My games are on sale

This is a bit of an experiment. My games are usually free/pay-what-you-want, but for this week, through Sunday 29 November, they are $5 on itch.

They’re mainly text adventures, some parser, some parser/choice hybrid including IFComp winner Detectiveland. There are also a few 2d graphical casual puzzlers. You can buy them individually or get the whole bundle of 11 games for $25, a slightly-over-50% discount on the sale price. (I wish I’d thought of making the bundle price higher than buying the games individually, but what’s done is done.)

So, if you want to buy some of my games at this exclusive sale price, you only have until next Sunday to do so, after which they go back to being free.

EDIT: you can get the games here: (thanks Nils!)

Pay and Enjoy!



Bundles are usually the same price as getting them individually, or more often than not they come at a discount. The convenience and price is what entices people into buying all of the games instead of just their two favorites. Pricing the bundle higher doesn’t really make sense and would work against you.

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Awesome, I jumped on the sale to snag Aunts & Butlers which is the last @robinjohnson game I haven’t played yet. If it is anything like the others I have high hopes indeed. :slight_smile:

Also you forgot to include a link to the sale:

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Well yeah, but as I understand it that’s generally the rule with sale prices as well. I’m trying something different.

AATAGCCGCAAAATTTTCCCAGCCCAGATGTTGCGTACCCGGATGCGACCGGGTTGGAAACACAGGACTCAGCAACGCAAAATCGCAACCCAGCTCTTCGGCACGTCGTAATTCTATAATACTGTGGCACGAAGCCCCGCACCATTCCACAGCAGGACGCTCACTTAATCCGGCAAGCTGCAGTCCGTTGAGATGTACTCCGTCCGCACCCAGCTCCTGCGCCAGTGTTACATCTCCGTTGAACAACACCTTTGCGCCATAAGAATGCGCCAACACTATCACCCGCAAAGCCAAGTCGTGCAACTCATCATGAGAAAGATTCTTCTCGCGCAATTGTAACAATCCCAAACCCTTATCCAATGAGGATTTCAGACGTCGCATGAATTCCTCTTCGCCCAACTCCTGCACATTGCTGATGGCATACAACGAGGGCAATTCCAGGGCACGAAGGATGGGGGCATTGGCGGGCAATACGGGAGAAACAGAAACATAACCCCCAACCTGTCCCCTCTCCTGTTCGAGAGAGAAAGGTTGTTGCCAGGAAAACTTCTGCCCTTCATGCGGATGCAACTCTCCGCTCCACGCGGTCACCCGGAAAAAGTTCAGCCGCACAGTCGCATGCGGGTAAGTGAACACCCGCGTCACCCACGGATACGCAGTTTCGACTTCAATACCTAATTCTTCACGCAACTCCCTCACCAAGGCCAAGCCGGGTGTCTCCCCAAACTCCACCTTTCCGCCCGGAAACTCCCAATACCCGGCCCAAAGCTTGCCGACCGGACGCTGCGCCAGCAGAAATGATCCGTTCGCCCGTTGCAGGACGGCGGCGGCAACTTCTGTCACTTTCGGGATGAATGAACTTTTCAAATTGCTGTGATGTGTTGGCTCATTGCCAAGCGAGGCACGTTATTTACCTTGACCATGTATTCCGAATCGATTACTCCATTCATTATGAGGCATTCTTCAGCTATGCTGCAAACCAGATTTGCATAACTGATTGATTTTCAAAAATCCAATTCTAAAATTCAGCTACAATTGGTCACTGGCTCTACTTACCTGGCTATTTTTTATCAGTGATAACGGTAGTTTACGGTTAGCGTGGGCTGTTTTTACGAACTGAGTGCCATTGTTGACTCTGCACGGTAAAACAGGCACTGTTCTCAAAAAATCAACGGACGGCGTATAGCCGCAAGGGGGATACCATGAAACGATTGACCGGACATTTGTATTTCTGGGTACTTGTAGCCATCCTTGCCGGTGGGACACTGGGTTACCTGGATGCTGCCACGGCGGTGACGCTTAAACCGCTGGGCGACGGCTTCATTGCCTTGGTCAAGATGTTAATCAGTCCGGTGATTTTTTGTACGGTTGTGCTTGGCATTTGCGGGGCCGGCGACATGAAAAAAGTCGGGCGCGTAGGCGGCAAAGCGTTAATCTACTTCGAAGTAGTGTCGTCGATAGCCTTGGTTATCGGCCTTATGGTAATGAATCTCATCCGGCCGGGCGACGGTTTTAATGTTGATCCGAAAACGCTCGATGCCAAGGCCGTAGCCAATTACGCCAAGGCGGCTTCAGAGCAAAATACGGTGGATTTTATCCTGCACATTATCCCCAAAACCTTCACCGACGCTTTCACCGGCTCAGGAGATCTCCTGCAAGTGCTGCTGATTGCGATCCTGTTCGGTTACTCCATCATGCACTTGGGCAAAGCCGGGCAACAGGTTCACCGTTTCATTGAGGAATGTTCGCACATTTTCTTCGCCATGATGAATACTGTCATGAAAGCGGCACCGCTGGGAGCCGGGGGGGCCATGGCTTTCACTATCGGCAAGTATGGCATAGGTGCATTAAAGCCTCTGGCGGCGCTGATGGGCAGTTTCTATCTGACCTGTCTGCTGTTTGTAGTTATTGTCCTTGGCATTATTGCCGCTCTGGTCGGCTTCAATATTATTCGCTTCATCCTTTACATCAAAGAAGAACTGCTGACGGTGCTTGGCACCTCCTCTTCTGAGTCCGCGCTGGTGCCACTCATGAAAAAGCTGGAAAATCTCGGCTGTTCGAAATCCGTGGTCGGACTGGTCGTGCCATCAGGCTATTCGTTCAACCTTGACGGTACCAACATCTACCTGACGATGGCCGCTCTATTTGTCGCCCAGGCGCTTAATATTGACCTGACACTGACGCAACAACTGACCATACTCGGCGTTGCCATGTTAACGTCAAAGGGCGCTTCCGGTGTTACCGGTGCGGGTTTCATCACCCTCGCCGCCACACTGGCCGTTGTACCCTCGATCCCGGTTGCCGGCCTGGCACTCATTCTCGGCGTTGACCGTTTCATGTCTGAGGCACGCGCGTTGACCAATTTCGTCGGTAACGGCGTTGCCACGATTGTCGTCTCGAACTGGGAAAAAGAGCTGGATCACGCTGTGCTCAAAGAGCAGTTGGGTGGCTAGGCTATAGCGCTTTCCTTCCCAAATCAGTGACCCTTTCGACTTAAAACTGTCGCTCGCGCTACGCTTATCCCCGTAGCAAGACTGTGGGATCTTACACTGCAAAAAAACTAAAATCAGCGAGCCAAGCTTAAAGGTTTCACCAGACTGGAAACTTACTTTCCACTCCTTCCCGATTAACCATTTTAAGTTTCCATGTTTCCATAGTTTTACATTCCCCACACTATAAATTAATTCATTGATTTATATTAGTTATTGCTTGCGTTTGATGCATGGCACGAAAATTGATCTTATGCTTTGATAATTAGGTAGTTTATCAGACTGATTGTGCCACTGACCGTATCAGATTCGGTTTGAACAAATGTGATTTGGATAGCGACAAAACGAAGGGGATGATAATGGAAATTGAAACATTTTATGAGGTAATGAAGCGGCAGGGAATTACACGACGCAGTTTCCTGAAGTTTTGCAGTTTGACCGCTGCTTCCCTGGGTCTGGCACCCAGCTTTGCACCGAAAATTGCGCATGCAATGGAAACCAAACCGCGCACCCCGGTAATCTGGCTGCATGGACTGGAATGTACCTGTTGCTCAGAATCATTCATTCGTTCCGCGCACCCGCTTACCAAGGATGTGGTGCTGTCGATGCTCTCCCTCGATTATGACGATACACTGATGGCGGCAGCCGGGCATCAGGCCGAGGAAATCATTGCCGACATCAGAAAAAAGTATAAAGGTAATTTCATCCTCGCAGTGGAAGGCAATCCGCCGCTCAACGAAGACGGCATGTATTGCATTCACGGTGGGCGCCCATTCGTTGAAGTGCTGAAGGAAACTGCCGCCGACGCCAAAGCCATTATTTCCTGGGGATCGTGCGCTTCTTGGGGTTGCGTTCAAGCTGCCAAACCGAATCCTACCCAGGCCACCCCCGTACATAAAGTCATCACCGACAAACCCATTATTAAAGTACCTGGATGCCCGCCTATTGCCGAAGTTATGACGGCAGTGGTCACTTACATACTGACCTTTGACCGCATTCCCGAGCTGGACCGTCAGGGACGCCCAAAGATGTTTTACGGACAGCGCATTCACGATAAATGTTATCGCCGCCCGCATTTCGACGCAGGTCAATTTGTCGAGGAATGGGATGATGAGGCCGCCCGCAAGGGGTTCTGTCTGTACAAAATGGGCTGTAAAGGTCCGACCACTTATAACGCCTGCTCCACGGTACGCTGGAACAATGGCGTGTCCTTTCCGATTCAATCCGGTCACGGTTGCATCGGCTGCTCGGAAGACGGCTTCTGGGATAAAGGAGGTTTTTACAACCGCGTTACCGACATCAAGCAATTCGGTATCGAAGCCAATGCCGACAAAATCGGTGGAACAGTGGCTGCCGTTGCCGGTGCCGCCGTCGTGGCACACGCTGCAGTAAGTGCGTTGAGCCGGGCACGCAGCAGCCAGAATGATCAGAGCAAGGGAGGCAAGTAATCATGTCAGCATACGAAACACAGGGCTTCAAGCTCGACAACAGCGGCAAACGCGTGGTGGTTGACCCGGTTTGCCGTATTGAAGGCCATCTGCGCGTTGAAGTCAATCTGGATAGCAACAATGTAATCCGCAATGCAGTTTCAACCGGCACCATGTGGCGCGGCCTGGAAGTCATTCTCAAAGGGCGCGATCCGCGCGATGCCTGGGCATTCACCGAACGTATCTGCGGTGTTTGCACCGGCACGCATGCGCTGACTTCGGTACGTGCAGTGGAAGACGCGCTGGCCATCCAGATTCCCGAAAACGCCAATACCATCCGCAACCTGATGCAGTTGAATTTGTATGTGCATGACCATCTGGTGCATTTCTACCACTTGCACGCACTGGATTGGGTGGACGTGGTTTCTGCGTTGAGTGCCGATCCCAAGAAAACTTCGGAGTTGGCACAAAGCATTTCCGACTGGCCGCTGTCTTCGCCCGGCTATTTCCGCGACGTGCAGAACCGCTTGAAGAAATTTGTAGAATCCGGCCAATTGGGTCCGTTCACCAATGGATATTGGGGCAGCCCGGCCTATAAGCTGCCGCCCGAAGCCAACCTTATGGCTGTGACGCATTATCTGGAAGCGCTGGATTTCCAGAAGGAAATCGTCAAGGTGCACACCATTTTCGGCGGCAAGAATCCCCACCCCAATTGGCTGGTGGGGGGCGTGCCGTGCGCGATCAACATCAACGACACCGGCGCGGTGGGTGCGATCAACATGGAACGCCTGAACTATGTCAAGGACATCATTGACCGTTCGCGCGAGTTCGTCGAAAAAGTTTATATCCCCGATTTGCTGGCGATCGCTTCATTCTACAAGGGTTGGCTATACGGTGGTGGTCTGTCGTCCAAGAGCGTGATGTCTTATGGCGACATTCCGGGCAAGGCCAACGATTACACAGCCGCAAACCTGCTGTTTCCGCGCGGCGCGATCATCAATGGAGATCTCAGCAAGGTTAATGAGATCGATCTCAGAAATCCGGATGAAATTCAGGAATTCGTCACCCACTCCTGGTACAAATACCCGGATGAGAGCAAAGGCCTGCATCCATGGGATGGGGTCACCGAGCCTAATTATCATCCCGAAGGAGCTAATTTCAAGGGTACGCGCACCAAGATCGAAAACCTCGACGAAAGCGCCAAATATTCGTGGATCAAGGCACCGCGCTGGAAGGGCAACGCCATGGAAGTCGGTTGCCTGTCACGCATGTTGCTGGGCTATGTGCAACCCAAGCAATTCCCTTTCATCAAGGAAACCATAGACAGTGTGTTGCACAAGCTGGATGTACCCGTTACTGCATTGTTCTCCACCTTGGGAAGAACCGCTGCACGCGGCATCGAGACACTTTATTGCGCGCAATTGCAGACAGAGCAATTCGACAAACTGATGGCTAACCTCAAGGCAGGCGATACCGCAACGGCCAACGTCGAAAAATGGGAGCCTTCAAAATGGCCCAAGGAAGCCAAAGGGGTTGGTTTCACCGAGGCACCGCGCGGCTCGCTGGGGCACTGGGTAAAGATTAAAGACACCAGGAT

I’ve already made more than I do in a typical week from pay-what-you-want donations. I’ll never understand marketing.

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Every time I’ve seen someone do this kind of temporary free(ish)-to-paid experiment, the result is the same: much higher revenue than under pay-what-you-want.

  • This is a pretty good case study any time says “oh but what if we just have a free-will-barter-economy-based-on-good-faith”? Sometimes people just wanna know What The Price Is.

  • PWYW creates a lot of mental friction before you reach the friction step of reaching-for-the-credit-card (or whatever): “What do I think these things are worth?” “What does the seller think these things are worth?” “If what I pay doesn’t match the seller’s expectations, do I get judged? Put on a naughty list? Make the seller sad and ruin their day?” Being given an Actual Price To Take Or Leave means that you only have to decide “do I think these things are worth paying that price?” before reaching for the card.


I think an additional reason is the choice between paying for something up front based on the hope that it’s something you’ll enjoy, or getting that same item (legally, even) without the monetary risk. I’m very guilty of choosing the latter almost exclusively because I’ve been burned too many times on the former.

When it comes to sales like this, I think it’s a wake up call to the player. It’s like “Hey! You know all of those games you’ve been enjoying for free? Do you think maybe the author deserves some money?” and the player is like “Ya know what? Yes they do.”

I actually did a purchase like this a couple weeks ago with a music composer that I really like. I listen to their music on YouTube a lot and I had no idea they had a bandcamp page. They promoted a sale on YouTube and I went to the site and bought their discog for like $35 or whatever. I could have just kept listening for free on YouTube, but I listened to them enough that they deserved the cash. I haven’t even downloaded the mp3s yet. :stuck_out_tongue:


It is indicated that the games will be free again after November 29. If you want to maximize marketing, should not the buyer think they will not longer be available or that the price might increase?